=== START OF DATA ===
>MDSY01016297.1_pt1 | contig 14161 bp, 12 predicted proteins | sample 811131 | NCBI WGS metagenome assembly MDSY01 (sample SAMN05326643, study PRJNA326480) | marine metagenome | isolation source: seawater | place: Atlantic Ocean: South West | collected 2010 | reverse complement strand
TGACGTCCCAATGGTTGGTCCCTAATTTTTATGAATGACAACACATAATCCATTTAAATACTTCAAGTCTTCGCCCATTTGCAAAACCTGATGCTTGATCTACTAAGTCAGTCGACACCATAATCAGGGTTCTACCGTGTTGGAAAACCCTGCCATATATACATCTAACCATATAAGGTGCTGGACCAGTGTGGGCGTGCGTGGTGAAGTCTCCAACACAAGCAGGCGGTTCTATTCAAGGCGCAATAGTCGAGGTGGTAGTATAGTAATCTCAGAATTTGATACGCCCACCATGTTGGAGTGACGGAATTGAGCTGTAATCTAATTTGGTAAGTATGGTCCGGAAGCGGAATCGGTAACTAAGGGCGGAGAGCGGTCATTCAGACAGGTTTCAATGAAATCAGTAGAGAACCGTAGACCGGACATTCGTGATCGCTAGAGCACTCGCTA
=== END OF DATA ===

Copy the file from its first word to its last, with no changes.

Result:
>MDSY01016297.1_pt1 | contig 14161 bp, 12 predicted proteins | sample 811131 | NCBI WGS metagenome assembly MDSY01 (sample SAMN05326643, study PRJNA326480) | marine metagenome | isolation source: seawater | place: Atlantic Ocean: South West | collected 2010 | reverse complement strand
TGACGTCCCAATGGTTGGTCCCTAATTTTTATGAATGACAACACATAATCCATTTAAATACTTCAAGTCTTCGCCCATTTGCAAAACCTGATGCTTGATCTACTAAGTCAGTCGACACCATAATCAGGGTTCTACCGTGTTGGAAAACCCTGCCATATATACATCTAACCATATAAGGTGCTGGACCAGTGTGGGCGTGCGTGGTGAAGTCTCCAACACAAGCAGGCGGTTCTATTCAAGGCGCAATAGTCGAGGTGGTAGTATAGTAATCTCAGAATTTGATACGCCCACCATGTTGGAGTGACGGAATTGAGCTGTAATCTAATTTGGTAAGTATGGTCCGGAAGCGGAATCGGTAACTAAGGGCGGAGAGCGGTCATTCAGACAGGTTTCAATGAAATCAGTAGAGAACCGTAGACCGGACATTCGTGATCGCTAGAGCACTCGCTA